The Guardian (UK)

Maxine Peake offers a wild exhaustion as Leigh’s Woman, consumed by the desperation to conceive, but her performance is stifled by a formulaic script that leaves no space to stretch between the words.' Full Review

Jitney (London)
Southwark
The Guardian (UK)

A stylish rework of the August Wilson character-study sees a standout performance from Wil Johnson. Craig’s direction provides the whole show with a laid-back ease. Full Review

I Know I Know I Know (London)
Elephant and Castle
The Guardian (UK)

This is astute, impressive writing, with thoughtful staging, confident performances, and delicate, rumbling sound design underlining the sharpest moments of horror and gut-punch grief. Full Review

The Glow
Sloane Square
The Guardian (UK)

Vicky Featherstone’s production has great control in the way it slowly feeds us information, toying with the confusion it creates as myth and history collide. Sci-fi is too rarely done on stage but here McDowall has chosen the perfect medium. Full Review

Dick Whittington
Wimbledon
The Guardian (UK)

This production of Dick Whittington – truly the most incomprehensible of all panto plotlines – is almost blindingly glitzy, packed to the rafters with glittering lights and fizzing pyrotechnics. Full Review

The Guardian (UK)

Presented in association with Brent Borough of Culture, The Wife of Willesden is a celebration of community and local legends, of telling a good story and living a life worth telling. Not bad for an original text that’s 600 years old. Full Review

Yellowfin
Elephant and Castle
The Guardian (UK)

Directed by Ed Madden, the characters’ unravelling feels completely natural...Yellowfin has a smart set-up but the impact of the action always feels one-step removed. Full Review

When Darkness Falls
Finsbury Park
The Guardian (UK)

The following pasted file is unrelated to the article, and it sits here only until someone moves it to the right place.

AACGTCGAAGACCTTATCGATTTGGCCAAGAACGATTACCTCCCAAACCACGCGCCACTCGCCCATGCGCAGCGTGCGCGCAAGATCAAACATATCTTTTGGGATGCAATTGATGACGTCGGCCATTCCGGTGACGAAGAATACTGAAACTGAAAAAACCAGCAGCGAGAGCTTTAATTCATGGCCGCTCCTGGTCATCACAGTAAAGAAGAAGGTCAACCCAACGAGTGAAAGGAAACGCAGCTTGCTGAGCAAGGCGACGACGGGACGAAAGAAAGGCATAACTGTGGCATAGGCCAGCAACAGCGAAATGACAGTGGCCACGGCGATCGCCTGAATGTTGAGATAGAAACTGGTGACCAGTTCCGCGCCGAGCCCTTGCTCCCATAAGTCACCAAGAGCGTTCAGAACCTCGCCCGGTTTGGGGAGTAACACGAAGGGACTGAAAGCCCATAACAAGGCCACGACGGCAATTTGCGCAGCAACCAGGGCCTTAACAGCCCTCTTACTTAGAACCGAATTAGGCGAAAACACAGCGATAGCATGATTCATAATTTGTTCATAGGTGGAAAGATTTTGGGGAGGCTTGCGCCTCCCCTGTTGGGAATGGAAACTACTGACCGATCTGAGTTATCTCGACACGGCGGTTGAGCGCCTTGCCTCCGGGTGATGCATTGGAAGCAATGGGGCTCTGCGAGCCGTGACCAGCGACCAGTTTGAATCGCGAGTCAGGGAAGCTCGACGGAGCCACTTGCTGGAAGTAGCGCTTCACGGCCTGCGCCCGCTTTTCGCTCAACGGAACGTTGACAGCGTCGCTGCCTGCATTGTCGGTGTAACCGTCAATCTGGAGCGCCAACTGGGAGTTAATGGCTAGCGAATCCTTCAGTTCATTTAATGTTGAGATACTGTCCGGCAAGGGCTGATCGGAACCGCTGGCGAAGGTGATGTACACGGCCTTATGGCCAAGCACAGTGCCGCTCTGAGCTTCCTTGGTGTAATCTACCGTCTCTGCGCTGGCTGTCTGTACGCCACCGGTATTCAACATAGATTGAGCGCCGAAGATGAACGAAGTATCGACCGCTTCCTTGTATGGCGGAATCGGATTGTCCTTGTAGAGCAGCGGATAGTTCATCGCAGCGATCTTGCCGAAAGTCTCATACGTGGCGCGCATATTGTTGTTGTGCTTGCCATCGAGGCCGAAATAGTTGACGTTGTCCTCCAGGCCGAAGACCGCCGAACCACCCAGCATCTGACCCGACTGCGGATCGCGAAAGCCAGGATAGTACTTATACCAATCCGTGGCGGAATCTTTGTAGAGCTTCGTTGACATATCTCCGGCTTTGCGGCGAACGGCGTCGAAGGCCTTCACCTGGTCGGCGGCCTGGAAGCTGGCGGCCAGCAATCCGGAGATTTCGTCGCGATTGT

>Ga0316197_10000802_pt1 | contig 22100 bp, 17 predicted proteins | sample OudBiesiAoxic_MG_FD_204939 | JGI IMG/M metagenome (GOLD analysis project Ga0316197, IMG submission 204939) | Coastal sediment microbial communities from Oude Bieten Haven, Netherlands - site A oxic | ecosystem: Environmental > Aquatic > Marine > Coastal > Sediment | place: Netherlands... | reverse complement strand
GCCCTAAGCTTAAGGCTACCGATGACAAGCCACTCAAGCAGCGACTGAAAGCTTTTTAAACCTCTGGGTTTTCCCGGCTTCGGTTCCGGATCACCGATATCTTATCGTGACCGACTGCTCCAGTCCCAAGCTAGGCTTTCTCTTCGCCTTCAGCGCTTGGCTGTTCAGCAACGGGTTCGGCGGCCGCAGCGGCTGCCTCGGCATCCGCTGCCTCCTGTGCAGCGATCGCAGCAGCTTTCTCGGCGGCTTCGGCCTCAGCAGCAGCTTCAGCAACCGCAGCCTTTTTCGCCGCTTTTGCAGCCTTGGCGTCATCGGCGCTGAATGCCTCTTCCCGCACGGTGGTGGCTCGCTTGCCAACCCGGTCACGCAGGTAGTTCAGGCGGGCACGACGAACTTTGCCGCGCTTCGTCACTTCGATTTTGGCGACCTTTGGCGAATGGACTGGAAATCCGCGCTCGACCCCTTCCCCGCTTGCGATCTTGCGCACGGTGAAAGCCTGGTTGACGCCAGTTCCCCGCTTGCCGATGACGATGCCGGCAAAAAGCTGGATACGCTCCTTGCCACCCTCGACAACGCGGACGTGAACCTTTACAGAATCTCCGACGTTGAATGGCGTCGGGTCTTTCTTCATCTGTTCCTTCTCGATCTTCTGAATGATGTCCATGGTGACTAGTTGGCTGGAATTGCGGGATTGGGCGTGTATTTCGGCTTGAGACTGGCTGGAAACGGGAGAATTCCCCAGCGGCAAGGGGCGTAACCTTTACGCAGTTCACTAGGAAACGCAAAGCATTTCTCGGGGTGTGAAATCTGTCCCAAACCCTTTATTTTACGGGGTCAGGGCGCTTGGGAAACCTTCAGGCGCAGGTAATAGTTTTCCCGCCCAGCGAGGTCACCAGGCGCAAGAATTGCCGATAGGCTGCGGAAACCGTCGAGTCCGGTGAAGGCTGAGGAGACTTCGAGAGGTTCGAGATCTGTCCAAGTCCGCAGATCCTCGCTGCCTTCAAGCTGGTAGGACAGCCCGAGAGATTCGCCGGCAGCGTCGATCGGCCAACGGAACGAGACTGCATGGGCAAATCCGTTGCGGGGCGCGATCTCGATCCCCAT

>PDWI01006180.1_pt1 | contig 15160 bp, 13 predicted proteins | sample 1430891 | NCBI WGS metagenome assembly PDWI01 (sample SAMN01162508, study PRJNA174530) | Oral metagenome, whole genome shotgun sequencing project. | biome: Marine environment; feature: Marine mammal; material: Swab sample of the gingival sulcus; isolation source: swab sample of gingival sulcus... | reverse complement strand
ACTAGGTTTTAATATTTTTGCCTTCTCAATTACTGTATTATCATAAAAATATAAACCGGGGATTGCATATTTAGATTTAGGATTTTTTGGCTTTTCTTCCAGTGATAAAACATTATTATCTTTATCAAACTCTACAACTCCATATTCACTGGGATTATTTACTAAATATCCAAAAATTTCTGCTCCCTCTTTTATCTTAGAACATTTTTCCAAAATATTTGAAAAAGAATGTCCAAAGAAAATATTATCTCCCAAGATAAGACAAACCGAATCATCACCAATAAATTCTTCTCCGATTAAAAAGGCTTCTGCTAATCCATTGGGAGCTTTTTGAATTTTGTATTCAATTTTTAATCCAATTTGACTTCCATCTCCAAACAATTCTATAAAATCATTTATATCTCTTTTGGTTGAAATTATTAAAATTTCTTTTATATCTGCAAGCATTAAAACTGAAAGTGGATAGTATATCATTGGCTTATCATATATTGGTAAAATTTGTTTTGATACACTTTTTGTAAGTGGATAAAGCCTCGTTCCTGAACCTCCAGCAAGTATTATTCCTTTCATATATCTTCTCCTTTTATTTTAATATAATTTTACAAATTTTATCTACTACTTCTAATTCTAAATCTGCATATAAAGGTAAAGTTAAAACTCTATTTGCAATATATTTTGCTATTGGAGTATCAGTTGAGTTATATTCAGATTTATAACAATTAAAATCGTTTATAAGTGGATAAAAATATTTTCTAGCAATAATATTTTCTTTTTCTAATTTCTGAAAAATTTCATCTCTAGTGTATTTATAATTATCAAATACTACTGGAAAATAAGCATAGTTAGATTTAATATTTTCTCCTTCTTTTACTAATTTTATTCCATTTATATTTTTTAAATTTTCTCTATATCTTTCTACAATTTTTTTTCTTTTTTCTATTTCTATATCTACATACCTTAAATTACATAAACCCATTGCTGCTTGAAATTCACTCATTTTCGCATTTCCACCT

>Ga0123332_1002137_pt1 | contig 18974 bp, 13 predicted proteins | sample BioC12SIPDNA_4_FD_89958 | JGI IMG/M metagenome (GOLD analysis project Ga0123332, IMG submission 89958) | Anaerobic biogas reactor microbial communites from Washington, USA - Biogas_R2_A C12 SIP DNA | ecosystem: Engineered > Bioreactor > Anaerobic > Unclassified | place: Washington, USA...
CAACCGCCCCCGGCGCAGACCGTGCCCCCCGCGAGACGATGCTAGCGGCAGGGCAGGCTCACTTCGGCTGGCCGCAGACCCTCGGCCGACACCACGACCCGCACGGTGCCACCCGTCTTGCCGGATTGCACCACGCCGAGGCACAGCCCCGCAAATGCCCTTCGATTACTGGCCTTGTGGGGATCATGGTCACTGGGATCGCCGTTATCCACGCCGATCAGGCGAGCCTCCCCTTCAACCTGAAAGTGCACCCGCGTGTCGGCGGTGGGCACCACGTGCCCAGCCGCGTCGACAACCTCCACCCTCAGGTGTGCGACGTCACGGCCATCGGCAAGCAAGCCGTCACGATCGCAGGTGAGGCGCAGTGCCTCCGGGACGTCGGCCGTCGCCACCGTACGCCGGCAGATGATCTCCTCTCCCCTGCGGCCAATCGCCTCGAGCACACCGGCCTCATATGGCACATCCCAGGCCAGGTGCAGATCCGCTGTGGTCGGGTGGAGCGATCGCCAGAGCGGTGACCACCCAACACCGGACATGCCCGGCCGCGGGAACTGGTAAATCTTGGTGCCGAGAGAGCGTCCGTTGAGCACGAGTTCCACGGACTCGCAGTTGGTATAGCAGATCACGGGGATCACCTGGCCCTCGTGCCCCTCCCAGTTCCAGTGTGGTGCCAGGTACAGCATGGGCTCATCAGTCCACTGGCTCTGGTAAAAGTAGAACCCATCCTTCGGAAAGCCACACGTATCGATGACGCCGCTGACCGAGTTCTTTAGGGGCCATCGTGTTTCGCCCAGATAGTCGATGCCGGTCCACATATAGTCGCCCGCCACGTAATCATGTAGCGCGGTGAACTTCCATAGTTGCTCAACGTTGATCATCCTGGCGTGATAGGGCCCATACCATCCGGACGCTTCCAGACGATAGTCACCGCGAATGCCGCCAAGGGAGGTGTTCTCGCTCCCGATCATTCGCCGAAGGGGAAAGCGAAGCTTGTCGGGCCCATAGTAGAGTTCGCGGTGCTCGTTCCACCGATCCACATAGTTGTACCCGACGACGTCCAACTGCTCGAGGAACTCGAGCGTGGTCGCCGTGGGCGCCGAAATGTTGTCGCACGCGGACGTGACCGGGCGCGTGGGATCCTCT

Although it’s the shocks and screams that make us jump, there’s a vivid sense that the scariest thing on this haunted island isn’t the threat of a ghoulish presence, but the potential of what one human can do to another. Full Review

The Guardian (UK)

for a previous production There’s a lot of talent on show in 'Operation Mincemeat', but it would need several significant cuts to have a real emotional impact. It runs for two and a half hours; there is a sharper, shorter show buried inside. Full Review

The Guardian (UK)

Jones’s dialogue is quick, sharp and clever...[Jasmine Lee-Jones] is a brilliant, dynamic writer, and this is a striking debut. Full Review

Cruise (London)
West End
The Guardian (UK)

for a previous production Joyful, painful and wholeheartedly life-grabbing, Cruise is an ode to the gay men who lived, loved and were lost during the Aids crisis. Full Review

The Guardian (UK)

Misogynistic comedy is a rotten apple... Flat insults, bland puns and painful verse let down this staging of Shakespeare’s problematic play, which charges ahead without a trace of satire.' Full Review

The Guardian (UK)

With firecracker performances and singalong sounds, this version of the Bing Crosby classic glistens with sexy razzmatazz, but tenderness lies beneath the shiny surface. Full Review

The Guardian (UK)

In this immersive show we are promised a globetrotting night of drugs and sex…but are left loitering in a living room...' Full Review

The Guardian (UK)

Jealousy and lechery divert the idle rich in Elle While’s production of the Shakespeare romcom, but well-dressed schemings lack chemistry...' Full Review

The Guardian (UK)

It is here that Amankwah truly takes control, demonstrating “the mettle of [her] pasture”. Her earlier performances are strong, but now she is majestic...' Full Review